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    Cook's surveys. was: Re: Circle charts
    From: George Huxtable
    Date: 2009 Feb 1, 20:50 -0000

    Nicolas de Hilster wrote-
    "For what I understood Cook charted New Zealand using a plane table from
    a ship and still did quite a proper job. He must have used similar
    techniques to get his positions right."
    I've no great knowledge of surveying, and I don't think Cook ever described
    in detail how he went about it. But I doubt if Cook ever tried to use a
    plane table from a ship, though he certainly would do so from on land.
    Cook learned about the techniques of military survey of land from Samuel
    Holland in Eastern Canada in 1758, during the war with the French. This
    acquainted him with the use of the plane-table, a simple analogue device for
    mapmaking. But that was a device that needed to be firmly planted on solid
    ground, so that the plotted azimuth of each landmark stayed constant, while
    bearings of other landmarks were added. He was to put it to good use in his
    surveys using land-stations, both in Canada and later in New Zealand. Cook's
    great advances in maritime survey mere made by combining such observations,
    from on-land viewpoints, with other observations taken from on board a ship
    by compass and horizontal sextant angle, both at anchor and under way.
    But a plane table couldn't be used at sea because its orientation was
    unstable, as the ship's heading would keep changing as the vessel yawed
    under way, or swung at anchor. Instead, accurately timed observations of
    horizontal angles between landmarks, compass bearings, steering compass
    readings, soundings, and Sun altitudes would be recorded. These would then
    be combined in a large chart, perhaps in real-time, down in the captain's
    cabin while the survey was progressing, but more likely in harbour later.
    The important thing was the careful noting of all the necessary
    observations, leaving nothing out.
    Cook's survey of Newfoundland was even able to align the whole series of
    charts to a precise Greenwich longitude, because he had been lucky enough to
    observe, and time, an eclipse of the Sun. Cook wasn't then confident enough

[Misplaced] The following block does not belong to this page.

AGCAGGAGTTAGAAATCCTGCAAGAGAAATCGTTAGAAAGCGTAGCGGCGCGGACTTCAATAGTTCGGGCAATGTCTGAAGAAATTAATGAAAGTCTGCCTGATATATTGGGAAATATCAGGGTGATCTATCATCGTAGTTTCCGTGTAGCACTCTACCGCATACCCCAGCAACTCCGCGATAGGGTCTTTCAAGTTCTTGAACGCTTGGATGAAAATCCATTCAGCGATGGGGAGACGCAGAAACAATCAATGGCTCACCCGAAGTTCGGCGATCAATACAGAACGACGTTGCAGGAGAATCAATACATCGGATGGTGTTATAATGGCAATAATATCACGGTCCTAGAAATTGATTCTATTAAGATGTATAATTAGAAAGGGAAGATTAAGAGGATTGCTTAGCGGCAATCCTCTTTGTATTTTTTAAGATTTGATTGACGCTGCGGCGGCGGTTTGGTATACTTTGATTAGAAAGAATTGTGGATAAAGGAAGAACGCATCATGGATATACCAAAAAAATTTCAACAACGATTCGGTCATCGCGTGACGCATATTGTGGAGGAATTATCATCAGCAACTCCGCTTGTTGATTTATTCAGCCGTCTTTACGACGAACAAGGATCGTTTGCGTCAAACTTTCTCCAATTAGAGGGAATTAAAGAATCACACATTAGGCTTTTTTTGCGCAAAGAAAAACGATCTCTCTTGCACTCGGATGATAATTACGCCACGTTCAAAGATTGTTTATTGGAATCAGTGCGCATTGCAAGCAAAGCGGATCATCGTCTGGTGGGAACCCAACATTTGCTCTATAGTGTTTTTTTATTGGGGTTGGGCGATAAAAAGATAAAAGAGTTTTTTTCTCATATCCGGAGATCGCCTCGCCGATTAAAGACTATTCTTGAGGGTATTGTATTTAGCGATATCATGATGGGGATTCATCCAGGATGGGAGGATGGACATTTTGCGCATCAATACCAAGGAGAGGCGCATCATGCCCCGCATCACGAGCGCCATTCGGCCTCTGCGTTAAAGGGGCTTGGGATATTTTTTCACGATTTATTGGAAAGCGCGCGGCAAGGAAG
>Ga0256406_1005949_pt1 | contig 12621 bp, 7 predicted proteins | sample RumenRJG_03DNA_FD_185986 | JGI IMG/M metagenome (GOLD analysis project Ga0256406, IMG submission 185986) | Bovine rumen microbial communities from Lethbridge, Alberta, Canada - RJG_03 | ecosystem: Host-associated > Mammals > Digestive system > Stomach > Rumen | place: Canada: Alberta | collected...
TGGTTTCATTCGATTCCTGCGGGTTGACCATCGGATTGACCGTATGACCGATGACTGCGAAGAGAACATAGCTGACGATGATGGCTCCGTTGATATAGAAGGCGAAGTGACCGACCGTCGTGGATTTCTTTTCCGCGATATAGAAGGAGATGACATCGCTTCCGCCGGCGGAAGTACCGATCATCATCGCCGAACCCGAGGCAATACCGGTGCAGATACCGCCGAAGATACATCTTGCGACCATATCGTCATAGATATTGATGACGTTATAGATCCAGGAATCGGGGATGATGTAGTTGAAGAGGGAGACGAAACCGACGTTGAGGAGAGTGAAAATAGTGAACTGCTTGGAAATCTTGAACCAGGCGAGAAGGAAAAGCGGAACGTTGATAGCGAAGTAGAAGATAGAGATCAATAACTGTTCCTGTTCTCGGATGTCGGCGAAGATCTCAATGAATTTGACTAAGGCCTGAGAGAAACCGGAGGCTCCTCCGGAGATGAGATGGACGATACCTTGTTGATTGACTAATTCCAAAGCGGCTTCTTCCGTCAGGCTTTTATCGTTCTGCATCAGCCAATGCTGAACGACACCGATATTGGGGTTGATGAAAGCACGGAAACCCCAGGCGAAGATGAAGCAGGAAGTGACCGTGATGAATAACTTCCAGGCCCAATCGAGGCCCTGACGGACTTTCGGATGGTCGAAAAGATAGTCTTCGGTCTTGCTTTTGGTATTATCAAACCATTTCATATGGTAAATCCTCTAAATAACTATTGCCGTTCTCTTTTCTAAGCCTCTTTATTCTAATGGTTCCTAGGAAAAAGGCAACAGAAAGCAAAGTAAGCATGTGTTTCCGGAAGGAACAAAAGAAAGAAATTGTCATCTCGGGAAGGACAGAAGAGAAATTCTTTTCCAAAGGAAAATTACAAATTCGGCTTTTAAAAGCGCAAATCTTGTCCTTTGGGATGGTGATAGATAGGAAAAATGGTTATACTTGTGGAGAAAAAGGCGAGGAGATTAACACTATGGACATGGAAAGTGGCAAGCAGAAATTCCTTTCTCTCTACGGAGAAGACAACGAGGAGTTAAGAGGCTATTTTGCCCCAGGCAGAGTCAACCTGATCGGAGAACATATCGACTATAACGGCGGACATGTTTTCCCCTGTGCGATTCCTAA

to analyse the results on the spot, but he knew what he had to measure, and
    took his results back to Greenwich next winter for the gurus there to work
    out his longitude, a result that stood the test of time. You will find
    Eclipse Island, where the observation was made, on the Western coast of
    As Nicolas says, Cook certainly did "quite a proper job" in surveying New
    Zealand. He wasn't provided with a chronometer (to test out) until his
    second circumnavigation, so the New Zealand survey was done without one. And
    the effects are noticeable, here and there, particularly around Coromandel
    peninsula in North Island, which ended up in Cook's chart quite a lot
    slimmer than later mapping showed.
    This was the problem. Endeavour had sailed up the East coast of that
    peninsula, including a stop, to observe a transit of Mercury, in Mercury
    Bay, which would help to fix longitude. That survey corresponds remarkably
    well with modern mapping. Then, after rounding the North end, he could make
    an equally accurate survey of the West Coast of the peninsula, down to the
    Firth of Thames. But the trouble was in rounding that North tip, where
    Endeavour met contrary winds that called for much beating about, enough to
    confuse any attempt to make a proper running-survey around that point. And
    so the only way those two coastlines could be connected was by comparing
    their longitudes, which relied on the accuracy of an ordinary pocket-watch
    (not a chronometer) over an interval of several days. As a result, Cook's
    chart shows the Coromandel a lot narrower than it really is. What was then
    called for was a shore-party to ascend a central peak from which both coasts
    could be seen, but that couldn't happen until much later.
    Richard Pisko in [7213] mentioned a recent Canadian TV programme describing
    Cook's  surveys of Newfoundland, adding "I wonder if he had a
    way to keep the sextant level, so as to avoid taking the "slanted" angle,
    while still being able to align his chosen reference stations."
    My guess is that slanted angles would be avoided, where possible, by
    choosing landmarks at the shoreline, to keep everything in the same plane. I
    doubt if the height of the poop above water would have a significant effect
    on such horizontal angles. Where landmarks at an altitude were called for, I
    imagine that together with the slant angle, an angular height would be
    required. I expect that Richard understands such matters rather better than
    I do.
    contact George Huxtable, at  george@hux.me.uk
    or at +44 1865 820222 (from UK, 01865 820222)
    or at 1 Sandy Lane, Southmoor, Abingdon, Oxon OX13 5HX, UK.
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